Since starting at Mission Partners, I’ve been able to see first hand the impact design has on how messages are received and audiences are engaged (or left behind). Every day, we think about these intended and unintended consequences in our work, realizing that there’s design in everything we do and every decision we make—whether designer is in our title or not. We practice inclusive marketing and equitable design, which works to create social change through design and reflects our diverse world. In essence, it is “design for good.

We are a visual society. With the explosion of social media, the visual literacy of our culture has only increased. Think of how many platforms are purely image-based and why social content with images produce 180% more engagementImages are a common language we can all understand. But, if you were to go through today building a collection of all the images you see on social media and in digital advertising, what do you think you’d find? And what—or who—might be missing? In inclusive marketing and equitable design, the images and graphics that are being put out into the world should reflect the diverse and accepting world we want for the future—a world with less hate.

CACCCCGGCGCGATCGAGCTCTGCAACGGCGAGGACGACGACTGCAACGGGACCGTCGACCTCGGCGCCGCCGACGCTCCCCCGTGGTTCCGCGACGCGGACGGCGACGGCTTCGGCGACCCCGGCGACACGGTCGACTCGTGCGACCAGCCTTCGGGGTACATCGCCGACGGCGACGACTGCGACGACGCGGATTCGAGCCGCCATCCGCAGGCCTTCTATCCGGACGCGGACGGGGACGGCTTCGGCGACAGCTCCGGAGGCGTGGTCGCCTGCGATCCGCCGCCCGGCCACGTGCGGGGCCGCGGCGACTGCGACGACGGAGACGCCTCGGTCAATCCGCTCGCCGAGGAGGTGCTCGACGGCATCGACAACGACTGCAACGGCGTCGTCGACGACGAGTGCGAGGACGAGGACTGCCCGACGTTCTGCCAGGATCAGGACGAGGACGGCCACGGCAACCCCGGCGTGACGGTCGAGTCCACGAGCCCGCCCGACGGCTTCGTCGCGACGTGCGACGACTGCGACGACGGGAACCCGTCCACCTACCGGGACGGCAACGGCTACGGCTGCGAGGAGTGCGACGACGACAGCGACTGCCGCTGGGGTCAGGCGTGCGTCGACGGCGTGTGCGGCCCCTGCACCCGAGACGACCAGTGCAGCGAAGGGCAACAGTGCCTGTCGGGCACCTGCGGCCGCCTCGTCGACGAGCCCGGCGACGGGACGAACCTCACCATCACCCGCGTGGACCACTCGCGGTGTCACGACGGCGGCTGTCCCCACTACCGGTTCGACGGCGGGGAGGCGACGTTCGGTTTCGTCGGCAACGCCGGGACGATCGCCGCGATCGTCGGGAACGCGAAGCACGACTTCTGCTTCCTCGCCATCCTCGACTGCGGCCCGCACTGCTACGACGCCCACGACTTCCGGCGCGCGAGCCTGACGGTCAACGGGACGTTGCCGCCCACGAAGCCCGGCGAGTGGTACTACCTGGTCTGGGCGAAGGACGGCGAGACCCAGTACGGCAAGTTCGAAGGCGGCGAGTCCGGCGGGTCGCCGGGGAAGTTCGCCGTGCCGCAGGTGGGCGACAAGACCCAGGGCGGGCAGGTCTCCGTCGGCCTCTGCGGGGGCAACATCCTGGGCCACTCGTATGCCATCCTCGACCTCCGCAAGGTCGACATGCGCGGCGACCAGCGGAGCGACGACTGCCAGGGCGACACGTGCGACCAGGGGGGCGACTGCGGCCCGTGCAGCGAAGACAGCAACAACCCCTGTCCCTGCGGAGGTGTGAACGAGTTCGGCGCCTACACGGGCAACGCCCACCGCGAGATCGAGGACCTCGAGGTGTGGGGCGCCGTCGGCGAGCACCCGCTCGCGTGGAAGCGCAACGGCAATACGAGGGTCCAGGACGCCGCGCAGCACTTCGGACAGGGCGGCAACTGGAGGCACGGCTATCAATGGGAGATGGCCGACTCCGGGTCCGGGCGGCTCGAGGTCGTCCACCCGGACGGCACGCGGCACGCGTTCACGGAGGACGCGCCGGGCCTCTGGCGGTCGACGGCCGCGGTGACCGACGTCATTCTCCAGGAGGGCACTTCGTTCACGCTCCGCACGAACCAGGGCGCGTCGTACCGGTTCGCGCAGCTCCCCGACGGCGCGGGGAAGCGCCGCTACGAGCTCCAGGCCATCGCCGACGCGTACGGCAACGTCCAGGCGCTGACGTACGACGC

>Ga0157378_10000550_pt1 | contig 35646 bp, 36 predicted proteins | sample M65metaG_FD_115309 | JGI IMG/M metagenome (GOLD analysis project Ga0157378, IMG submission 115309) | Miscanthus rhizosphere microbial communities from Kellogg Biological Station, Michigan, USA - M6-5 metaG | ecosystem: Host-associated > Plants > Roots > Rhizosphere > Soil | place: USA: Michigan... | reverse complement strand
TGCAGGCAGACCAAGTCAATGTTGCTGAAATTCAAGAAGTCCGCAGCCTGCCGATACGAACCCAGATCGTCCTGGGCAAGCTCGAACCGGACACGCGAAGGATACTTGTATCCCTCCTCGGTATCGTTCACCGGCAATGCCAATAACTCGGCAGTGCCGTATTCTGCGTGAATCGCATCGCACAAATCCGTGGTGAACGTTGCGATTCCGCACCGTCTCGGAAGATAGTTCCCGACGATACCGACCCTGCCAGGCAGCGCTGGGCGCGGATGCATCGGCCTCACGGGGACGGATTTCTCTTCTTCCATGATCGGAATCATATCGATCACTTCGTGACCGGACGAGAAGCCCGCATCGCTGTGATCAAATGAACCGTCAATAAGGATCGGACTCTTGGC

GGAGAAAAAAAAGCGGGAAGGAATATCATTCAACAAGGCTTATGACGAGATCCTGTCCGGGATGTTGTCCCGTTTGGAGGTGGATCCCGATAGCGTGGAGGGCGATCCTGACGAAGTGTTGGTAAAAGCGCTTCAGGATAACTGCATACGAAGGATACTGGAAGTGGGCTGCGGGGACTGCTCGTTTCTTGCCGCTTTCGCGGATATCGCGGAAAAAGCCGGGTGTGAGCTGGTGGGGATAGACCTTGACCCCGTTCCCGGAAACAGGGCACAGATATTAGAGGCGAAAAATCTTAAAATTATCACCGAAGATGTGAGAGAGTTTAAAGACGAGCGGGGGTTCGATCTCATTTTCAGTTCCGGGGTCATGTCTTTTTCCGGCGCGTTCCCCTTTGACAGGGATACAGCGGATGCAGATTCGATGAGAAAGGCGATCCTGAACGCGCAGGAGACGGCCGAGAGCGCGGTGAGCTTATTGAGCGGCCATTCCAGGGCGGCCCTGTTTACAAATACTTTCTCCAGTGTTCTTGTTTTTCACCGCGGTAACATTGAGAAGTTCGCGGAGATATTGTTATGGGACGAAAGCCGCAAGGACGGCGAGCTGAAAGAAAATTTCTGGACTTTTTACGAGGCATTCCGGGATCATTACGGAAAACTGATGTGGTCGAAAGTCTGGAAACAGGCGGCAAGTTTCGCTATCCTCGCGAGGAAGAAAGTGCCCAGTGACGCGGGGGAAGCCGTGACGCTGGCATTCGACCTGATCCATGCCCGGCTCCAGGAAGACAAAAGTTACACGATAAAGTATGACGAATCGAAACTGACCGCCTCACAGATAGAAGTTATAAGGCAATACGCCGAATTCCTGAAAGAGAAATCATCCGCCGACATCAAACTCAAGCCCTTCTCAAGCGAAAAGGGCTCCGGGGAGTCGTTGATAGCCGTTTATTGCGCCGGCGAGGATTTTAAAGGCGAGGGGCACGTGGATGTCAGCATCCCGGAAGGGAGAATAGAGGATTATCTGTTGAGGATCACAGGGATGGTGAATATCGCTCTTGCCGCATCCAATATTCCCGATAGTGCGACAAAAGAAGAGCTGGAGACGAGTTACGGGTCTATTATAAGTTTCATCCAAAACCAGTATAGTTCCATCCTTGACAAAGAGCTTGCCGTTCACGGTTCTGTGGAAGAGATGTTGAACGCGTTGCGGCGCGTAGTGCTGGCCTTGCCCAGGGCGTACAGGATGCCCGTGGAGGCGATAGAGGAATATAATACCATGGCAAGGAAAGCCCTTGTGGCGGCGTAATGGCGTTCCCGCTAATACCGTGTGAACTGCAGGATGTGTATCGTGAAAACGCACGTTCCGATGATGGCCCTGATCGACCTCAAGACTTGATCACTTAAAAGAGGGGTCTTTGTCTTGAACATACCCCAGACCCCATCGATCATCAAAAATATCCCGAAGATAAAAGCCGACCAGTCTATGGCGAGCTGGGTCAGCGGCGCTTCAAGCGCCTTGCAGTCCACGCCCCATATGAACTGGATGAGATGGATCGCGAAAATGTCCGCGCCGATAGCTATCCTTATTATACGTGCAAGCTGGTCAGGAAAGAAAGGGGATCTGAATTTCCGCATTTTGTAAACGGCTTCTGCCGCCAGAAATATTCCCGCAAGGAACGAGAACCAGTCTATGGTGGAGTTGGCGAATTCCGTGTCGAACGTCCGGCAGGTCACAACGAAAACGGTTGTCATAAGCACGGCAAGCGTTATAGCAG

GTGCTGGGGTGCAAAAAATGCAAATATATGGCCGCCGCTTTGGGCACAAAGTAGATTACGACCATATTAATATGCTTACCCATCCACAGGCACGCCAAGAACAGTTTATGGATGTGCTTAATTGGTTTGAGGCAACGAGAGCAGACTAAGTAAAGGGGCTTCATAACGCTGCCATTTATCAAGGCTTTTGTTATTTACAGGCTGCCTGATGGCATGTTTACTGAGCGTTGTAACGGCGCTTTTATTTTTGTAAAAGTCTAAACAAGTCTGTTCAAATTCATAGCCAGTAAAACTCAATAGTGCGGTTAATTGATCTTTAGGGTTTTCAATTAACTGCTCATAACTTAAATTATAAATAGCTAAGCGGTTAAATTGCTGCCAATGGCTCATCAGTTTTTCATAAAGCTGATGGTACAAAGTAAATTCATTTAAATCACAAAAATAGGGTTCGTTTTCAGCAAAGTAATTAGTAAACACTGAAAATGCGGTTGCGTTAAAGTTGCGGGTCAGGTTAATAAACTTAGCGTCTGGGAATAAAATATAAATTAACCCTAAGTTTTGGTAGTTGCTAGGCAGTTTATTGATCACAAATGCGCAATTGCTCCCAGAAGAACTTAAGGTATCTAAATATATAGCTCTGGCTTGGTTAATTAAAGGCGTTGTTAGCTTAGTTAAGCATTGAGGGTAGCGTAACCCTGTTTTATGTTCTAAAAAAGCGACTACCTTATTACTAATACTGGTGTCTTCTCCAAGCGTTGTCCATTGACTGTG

As I reflect on my own growing practice of equitable design, I wanted to share the top three tips that I think can benefit all communicators—including those who don’t have “designer” in their title: 

1. Be more intentional about stock photography.